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Author      Title/Abstract      

Filamentous Slime Growth Downstream of a Municipal Waste Discharge
Author: John E. Salo, Tom Ikesaki
Date: 4/177
Presented at the California Water Pollution Control Association Conference, Anaheim, California, April 1977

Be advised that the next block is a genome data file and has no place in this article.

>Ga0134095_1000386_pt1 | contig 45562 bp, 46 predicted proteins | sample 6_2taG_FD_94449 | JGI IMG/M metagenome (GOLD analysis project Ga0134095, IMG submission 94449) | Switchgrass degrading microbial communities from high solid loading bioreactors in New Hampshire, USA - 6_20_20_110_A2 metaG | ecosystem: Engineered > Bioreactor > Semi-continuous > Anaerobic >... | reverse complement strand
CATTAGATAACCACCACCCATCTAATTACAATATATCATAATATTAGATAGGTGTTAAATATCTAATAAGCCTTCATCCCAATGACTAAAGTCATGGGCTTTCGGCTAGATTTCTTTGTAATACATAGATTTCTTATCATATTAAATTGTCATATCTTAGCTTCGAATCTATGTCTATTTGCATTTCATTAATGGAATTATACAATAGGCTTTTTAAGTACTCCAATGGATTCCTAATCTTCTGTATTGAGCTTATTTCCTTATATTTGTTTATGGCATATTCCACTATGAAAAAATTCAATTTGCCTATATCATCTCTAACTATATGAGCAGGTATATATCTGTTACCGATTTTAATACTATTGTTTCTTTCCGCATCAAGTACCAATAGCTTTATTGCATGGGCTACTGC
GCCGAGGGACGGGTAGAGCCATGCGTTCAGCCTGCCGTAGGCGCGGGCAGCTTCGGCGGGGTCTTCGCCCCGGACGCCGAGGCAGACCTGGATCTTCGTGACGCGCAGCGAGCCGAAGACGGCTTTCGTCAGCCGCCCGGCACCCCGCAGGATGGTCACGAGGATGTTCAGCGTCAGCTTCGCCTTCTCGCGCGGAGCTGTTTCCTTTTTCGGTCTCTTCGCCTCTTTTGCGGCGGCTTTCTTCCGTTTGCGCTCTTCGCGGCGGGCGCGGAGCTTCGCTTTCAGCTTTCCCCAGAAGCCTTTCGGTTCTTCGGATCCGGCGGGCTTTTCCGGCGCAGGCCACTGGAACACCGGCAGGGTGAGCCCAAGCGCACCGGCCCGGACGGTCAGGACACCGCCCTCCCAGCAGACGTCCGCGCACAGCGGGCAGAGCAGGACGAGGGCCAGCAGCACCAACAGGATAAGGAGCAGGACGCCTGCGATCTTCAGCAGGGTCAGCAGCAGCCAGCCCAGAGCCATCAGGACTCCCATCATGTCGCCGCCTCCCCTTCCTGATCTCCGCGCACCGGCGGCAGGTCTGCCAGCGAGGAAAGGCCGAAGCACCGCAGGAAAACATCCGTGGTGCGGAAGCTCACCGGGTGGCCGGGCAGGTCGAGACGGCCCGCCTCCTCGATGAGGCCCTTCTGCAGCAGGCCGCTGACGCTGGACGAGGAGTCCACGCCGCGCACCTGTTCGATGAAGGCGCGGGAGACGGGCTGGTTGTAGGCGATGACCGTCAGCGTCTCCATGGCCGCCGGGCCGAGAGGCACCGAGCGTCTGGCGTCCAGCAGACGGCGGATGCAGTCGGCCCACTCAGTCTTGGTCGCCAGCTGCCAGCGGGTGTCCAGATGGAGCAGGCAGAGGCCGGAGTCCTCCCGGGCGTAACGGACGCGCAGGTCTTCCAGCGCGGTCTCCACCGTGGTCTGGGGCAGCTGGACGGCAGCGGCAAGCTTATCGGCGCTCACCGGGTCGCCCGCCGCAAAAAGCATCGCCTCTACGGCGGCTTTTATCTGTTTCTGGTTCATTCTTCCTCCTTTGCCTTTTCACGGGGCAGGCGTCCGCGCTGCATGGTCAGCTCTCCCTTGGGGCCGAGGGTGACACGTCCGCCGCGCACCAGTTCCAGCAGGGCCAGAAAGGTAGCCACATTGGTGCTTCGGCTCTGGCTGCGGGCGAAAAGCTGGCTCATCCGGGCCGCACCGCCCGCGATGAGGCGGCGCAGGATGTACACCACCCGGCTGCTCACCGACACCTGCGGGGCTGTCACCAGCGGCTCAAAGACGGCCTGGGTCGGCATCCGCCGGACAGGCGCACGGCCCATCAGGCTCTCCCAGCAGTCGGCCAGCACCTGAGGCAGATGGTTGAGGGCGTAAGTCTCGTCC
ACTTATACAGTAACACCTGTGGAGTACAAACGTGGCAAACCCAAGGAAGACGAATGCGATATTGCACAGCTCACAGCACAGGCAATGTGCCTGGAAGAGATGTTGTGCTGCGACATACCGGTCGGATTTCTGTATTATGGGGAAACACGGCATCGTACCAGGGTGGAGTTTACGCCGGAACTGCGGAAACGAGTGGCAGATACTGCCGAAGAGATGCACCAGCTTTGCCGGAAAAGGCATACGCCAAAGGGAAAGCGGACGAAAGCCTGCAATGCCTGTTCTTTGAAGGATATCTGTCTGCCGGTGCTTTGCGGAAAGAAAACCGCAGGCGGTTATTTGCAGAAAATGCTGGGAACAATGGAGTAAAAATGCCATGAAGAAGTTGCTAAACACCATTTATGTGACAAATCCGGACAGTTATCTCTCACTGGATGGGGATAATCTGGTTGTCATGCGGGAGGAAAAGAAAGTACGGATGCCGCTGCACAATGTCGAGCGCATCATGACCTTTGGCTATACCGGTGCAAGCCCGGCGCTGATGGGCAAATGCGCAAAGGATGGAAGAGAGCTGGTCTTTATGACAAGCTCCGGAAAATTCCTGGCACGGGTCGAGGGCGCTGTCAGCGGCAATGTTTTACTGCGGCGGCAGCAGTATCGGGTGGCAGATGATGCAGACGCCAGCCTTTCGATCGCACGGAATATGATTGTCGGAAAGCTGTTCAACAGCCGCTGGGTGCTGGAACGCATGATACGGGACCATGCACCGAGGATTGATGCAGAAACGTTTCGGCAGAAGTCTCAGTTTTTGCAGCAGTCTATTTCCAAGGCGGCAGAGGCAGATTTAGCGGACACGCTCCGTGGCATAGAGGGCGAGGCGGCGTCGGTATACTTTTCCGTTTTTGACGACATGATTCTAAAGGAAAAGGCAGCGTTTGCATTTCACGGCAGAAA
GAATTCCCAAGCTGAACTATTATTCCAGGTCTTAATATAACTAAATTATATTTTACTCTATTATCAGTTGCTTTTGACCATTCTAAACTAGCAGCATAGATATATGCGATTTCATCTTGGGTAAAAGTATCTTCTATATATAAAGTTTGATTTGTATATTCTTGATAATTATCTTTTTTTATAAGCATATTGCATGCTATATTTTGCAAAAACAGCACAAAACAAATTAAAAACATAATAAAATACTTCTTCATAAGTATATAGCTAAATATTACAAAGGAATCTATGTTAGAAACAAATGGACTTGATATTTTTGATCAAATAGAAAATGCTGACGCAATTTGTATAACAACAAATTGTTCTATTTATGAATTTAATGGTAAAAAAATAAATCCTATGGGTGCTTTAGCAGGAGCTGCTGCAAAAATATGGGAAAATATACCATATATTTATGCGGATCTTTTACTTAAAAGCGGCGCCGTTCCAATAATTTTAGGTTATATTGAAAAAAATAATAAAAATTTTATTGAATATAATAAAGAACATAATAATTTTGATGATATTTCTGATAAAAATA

This study investigated the occurrence of slime material in the Sacramento River downstream of the Sacramento City Main Treatment Plant. Results of a six-month field program indicate that the slime condition consists of filamentous bacteria, primarily Sphaerotilus-type organisms. The problem affects a ten-mile reach of river for a two-month period during the summer and has aesthetic and nuisance effects on fishermen and marina owners. Information regarding the metabolism of the slim organisms, together with an analysis of the treatment plant effluent and receiving water conditions, indicate that filamentous slime growth is primarily caused by carbon compounds present in the treatment plant effluent. Other factors such as river velocity and bottom conditions and chlorine levels influence the extent of growth. It is expected that the magnitude of slime growth will be considerably reduced when upgraded regional wastewater treatment facilities are completed.